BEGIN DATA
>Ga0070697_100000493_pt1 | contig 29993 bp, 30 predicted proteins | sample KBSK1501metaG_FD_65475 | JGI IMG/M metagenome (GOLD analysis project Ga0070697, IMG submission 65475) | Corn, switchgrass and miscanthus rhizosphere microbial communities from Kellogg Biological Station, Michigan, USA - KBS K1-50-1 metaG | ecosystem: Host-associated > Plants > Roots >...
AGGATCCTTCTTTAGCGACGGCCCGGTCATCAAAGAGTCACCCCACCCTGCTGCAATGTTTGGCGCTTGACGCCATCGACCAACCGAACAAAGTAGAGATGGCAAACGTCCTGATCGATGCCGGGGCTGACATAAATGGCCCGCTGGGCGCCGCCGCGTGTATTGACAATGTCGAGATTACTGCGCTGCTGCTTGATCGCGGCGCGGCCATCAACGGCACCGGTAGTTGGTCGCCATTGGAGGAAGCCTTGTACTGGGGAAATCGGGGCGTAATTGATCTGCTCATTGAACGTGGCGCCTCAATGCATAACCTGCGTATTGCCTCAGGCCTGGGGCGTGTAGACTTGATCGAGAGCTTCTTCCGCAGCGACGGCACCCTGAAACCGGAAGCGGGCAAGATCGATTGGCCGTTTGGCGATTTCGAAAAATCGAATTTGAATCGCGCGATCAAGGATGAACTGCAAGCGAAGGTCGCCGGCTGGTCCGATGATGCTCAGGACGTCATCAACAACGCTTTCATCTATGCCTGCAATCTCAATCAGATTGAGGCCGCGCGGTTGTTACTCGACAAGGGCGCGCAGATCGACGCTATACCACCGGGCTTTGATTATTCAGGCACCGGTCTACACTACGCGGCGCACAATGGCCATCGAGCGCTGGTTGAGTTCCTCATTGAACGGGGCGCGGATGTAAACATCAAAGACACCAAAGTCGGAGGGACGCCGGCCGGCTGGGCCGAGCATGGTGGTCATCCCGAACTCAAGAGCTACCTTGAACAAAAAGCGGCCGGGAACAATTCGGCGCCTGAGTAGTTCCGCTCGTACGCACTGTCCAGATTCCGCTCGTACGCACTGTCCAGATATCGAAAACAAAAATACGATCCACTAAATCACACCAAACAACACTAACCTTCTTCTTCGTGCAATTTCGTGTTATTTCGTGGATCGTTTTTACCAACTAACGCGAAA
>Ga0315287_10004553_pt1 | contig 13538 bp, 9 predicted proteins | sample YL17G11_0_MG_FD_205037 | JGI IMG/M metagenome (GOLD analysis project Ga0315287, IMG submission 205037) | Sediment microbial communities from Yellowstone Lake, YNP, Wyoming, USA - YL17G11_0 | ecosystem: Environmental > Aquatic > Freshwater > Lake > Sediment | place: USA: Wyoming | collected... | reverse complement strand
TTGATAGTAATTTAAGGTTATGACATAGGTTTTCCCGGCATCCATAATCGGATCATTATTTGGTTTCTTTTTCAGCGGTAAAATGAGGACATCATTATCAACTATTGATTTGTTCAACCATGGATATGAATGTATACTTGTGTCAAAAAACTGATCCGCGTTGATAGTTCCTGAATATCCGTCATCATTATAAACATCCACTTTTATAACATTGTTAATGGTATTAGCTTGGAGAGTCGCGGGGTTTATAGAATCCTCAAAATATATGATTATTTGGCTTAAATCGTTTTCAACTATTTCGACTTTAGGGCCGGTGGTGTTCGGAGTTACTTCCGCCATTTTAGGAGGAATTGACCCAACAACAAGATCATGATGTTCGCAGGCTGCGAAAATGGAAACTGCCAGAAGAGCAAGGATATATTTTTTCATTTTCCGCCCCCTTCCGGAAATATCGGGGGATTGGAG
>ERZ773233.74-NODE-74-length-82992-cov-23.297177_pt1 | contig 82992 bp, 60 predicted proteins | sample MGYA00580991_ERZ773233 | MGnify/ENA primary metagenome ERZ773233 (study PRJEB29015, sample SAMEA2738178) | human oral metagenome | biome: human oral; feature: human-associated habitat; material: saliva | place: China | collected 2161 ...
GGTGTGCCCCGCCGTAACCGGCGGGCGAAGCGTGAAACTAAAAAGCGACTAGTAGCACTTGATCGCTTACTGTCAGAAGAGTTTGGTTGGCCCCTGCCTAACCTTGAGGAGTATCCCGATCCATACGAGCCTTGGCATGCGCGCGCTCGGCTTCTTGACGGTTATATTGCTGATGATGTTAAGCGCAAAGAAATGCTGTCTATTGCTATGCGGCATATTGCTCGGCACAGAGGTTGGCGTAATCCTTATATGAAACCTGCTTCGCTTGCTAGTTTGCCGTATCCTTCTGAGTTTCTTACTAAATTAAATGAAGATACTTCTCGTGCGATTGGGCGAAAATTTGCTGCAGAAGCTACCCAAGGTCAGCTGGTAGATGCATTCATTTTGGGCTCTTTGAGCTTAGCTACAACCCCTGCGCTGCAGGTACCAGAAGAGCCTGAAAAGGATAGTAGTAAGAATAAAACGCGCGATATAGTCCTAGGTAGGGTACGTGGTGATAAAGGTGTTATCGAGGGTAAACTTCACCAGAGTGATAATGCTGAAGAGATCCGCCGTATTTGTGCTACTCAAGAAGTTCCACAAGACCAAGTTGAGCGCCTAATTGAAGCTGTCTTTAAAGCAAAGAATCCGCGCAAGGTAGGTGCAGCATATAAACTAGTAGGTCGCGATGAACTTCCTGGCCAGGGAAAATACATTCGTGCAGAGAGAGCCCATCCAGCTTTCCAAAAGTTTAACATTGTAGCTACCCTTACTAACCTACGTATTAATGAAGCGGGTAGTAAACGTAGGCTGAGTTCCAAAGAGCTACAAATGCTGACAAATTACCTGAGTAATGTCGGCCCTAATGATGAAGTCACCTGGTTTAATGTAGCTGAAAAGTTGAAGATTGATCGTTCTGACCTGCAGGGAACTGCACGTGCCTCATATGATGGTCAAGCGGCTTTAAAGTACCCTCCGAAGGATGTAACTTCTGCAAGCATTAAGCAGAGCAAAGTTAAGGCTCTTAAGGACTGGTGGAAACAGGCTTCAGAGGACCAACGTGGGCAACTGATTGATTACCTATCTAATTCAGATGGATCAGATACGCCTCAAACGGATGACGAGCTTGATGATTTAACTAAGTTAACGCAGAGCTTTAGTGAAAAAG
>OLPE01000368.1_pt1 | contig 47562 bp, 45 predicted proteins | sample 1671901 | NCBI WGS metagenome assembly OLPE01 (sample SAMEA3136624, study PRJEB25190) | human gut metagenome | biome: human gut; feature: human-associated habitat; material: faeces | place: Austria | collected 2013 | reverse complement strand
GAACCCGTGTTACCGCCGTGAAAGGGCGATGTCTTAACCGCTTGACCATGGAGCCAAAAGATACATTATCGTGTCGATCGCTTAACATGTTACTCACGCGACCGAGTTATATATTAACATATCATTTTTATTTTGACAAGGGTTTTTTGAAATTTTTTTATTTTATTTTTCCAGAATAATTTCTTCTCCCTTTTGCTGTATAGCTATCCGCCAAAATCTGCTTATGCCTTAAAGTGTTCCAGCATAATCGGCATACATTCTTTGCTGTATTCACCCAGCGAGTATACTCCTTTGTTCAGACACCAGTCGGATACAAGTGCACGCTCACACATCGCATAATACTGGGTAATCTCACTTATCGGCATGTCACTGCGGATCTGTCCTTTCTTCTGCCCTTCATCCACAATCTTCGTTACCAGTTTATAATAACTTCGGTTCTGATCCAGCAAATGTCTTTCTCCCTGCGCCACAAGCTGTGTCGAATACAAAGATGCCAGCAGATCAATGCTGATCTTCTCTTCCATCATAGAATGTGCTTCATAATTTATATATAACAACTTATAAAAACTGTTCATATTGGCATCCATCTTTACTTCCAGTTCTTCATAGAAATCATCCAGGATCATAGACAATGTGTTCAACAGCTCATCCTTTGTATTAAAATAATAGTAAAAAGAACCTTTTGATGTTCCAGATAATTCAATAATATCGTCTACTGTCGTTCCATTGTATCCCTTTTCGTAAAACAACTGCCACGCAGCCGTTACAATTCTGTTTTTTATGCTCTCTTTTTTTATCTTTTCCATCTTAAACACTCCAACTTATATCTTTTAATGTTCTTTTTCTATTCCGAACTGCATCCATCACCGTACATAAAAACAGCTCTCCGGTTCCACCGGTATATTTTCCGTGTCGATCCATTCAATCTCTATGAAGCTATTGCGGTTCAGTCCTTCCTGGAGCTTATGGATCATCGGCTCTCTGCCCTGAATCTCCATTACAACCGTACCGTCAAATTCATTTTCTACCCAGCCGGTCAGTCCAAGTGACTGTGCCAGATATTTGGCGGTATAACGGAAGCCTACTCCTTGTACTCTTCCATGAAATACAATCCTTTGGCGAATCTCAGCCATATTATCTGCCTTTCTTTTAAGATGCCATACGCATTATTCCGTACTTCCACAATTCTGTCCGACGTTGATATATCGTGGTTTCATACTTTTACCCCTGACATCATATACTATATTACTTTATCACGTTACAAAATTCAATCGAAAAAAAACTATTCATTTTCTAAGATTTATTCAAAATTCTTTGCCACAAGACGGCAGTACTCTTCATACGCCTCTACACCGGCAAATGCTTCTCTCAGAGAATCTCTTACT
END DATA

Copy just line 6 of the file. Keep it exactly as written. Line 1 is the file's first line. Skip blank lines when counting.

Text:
GGTGTGCCCCGCCGTAACCGGCGGGCGAAGCGTGAAACTAAAAAGCGACTAGTAGCACTTGATCGCTTACTGTCAGAAGAGTTTGGTTGGCCCCTGCCTAACCTTGAGGAGTATCCCGATCCATACGAGCCTTGGCATGCGCGCGCTCGGCTTCTTGACGGTTATATTGCTGATGATGTTAAGCGCAAAGAAATGCTGTCTATTGCTATGCGGCATATTGCTCGGCACAGAGGTTGGCGTAATCCTTATATGAAACCTGCTTCGCTTGCTAGTTTGCCGTATCCTTCTGAGTTTCTTACTAAATTAAATGAAGATACTTCTCGTGCGATTGGGCGAAAATTTGCTGCAGAAGCTACCCAAGGTCAGCTGGTAGATGCATTCATTTTGGGCTCTTTGAGCTTAGCTACAACCCCTGCGCTGCAGGTACCAGAAGAGCCTGAAAAGGATAGTAGTAAGAATAAAACGCGCGATATAGTCCTAGGTAGGGTACGTGGTGATAAAGGTGTTATCGAGGGTAAACTTCACCAGAGTGATAATGCTGAAGAGATCCGCCGTATTTGTGCTACTCAAGAAGTTCCACAAGACCAAGTTGAGCGCCTAATTGAAGCTGTCTTTAAAGCAAAGAATCCGCGCAAGGTAGGTGCAGCATATAAACTAGTAGGTCGCGATGAACTTCCTGGCCAGGGAAAATACATTCGTGCAGAGAGAGCCCATCCAGCTTTCCAAAAGTTTAACATTGTAGCTACCCTTACTAACCTACGTATTAATGAAGCGGGTAGTAAACGTAGGCTGAGTTCCAAAGAGCTACAAATGCTGACAAATTACCTGAGTAATGTCGGCCCTAATGATGAAGTCACCTGGTTTAATGTAGCTGAAAAGTTGAAGATTGATCGTTCTGACCTGCAGGGAACTGCACGTGCCTCATATGATGGTCAAGCGGCTTTAAAGTACCCTCCGAAGGATGTAACTTCTGCAAGCATTAAGCAGAGCAAAGTTAAGGCTCTTAAGGACTGGTGGAAACAGGCTTCAGAGGACCAACGTGGGCAACTGATTGATTACCTATCTAATTCAGATGGATCAGATACGCCTCAAACGGATGACGAGCTTGATGATTTAACTAAGTTAACGCAGAGCTTTAGTGAAAAAG